2010 was a great year for most structured settlement factoring companies. Record low rates created attractive propositions for annuitants, a struggling economy was a catalyst for more annuitants to sell their annuities, and ample investor funds supported the influx of cases. It was the perfect storm for many of the companies within the industry.
Towards the end of 2011, some structured settlement factoring companies could see their demise.
Below are 5 predictions for the structured settlement factoring industry for the upcoming year.
- Several structured settlement factoring companies will go out of business.
- Courts will deny more transfers.
- Legislation will become stricter.
- Institutional money will be favored over private money.
- Rates will increase, structured settlements will be worth less.
The Beginning to the End of Structured Settlement Factoring
What could cause so many companies to go out of business so abruptly? There are many factors that will lead to the downfall of some companies and eventually the industry in its entirety. Some companies secured institutional financing during a period where rates were at all time lows and transactions were coming through the door left and right.
As a stipulation of the financing, many institutional investors add in a supply clause which creates a penalty for the factoring company if they do not obtain a certain present value in a particular time frame. Some penalties can exceed $2,000,000. As inflation kicks in, rates will rise, increasing discount rates, lowering the price structured settlement factoring companies can pay for structured settlements. This inevitably will lead to less transactions for factoring companies, causing a supply penalty, leading to the downfall of some companies.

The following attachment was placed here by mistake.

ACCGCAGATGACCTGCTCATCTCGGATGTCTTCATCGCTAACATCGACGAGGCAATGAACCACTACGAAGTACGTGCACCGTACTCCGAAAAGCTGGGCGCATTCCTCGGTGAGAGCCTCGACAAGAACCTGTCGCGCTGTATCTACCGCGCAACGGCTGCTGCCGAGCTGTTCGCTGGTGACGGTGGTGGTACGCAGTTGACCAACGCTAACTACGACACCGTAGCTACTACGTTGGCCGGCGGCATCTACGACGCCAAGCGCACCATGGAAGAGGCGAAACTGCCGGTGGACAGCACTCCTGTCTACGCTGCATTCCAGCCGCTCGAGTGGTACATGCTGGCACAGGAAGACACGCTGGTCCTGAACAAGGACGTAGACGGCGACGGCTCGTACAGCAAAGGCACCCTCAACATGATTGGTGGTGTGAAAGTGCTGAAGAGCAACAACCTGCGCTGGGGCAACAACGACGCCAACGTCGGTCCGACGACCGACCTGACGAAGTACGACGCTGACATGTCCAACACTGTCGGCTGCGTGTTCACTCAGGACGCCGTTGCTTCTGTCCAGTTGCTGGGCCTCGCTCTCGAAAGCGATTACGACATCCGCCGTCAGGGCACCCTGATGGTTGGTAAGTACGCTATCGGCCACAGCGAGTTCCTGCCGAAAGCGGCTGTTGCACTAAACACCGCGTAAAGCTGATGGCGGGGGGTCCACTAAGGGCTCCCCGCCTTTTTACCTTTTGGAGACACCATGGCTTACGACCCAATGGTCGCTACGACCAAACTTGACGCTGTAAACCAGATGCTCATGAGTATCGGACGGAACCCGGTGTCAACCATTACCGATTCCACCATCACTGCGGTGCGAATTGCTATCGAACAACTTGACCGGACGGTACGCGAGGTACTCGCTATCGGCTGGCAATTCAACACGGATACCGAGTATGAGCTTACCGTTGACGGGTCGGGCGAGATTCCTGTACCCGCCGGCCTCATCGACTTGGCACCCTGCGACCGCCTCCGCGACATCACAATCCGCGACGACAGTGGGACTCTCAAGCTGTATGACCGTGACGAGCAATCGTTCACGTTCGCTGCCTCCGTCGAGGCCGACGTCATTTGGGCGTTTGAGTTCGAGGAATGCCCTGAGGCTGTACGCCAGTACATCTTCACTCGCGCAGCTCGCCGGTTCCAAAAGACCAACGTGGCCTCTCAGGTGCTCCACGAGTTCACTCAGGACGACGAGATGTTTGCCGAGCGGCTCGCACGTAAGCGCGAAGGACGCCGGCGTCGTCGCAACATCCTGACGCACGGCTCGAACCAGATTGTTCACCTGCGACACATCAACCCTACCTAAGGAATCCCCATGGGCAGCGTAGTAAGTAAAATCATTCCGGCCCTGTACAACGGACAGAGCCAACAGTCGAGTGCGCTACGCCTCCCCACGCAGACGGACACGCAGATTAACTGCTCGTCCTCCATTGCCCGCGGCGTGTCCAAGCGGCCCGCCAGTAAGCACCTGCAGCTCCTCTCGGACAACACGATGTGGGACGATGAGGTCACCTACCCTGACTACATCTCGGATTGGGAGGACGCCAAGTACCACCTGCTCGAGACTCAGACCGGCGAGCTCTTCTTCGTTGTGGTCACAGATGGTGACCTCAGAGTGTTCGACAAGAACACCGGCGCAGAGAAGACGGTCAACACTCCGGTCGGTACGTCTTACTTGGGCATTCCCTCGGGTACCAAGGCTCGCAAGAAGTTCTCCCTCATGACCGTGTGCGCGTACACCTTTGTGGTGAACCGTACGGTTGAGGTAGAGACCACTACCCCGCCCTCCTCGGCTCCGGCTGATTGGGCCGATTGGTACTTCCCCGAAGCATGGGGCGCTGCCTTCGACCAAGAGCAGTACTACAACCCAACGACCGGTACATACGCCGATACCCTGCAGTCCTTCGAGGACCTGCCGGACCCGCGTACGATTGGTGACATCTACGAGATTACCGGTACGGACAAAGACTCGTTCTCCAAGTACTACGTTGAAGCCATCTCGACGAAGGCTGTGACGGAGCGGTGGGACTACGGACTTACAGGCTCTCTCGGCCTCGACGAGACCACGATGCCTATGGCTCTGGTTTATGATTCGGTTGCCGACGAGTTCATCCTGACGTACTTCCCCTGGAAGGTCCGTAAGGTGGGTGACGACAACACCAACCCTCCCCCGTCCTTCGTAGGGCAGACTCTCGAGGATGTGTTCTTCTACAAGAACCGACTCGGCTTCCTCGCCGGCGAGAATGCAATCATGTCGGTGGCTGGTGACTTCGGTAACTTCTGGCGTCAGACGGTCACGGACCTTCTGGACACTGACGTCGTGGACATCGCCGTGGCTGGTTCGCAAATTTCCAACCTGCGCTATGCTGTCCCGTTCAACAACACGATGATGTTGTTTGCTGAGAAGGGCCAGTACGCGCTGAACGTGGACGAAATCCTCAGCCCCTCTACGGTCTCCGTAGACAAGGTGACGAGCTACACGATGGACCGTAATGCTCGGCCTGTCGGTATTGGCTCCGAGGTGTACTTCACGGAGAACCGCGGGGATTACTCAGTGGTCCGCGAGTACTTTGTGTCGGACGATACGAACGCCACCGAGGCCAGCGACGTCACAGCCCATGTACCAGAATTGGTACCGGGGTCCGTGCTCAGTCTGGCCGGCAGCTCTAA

As we discussed previously, rates are on the rise which causes structured settlements to be worth less. This author believes rates will increase to a point where 30-50% of cases will be either turned away by factoring companies or judges will deny them due to the best interest standard not being met. Structured settlement annuities are priced to investors at 2 times the rate of other comparable financial products such as a treasury bond. As the treasury bond increases with inflation, structured settlements will soon have investor rates over 10% for the first time since the Bank of the Internet fiasco.
With rates above 10%, annuitants in North Carolina and New York will not be able to cash out their structured settlement payments. In order to have most structured settlement factoring transactions approved, companies will take a cut in commissions in order to have the transaction meet the best interest standard. With high advertising costs, business overhead, less product and less income, some companies may have to close up shop.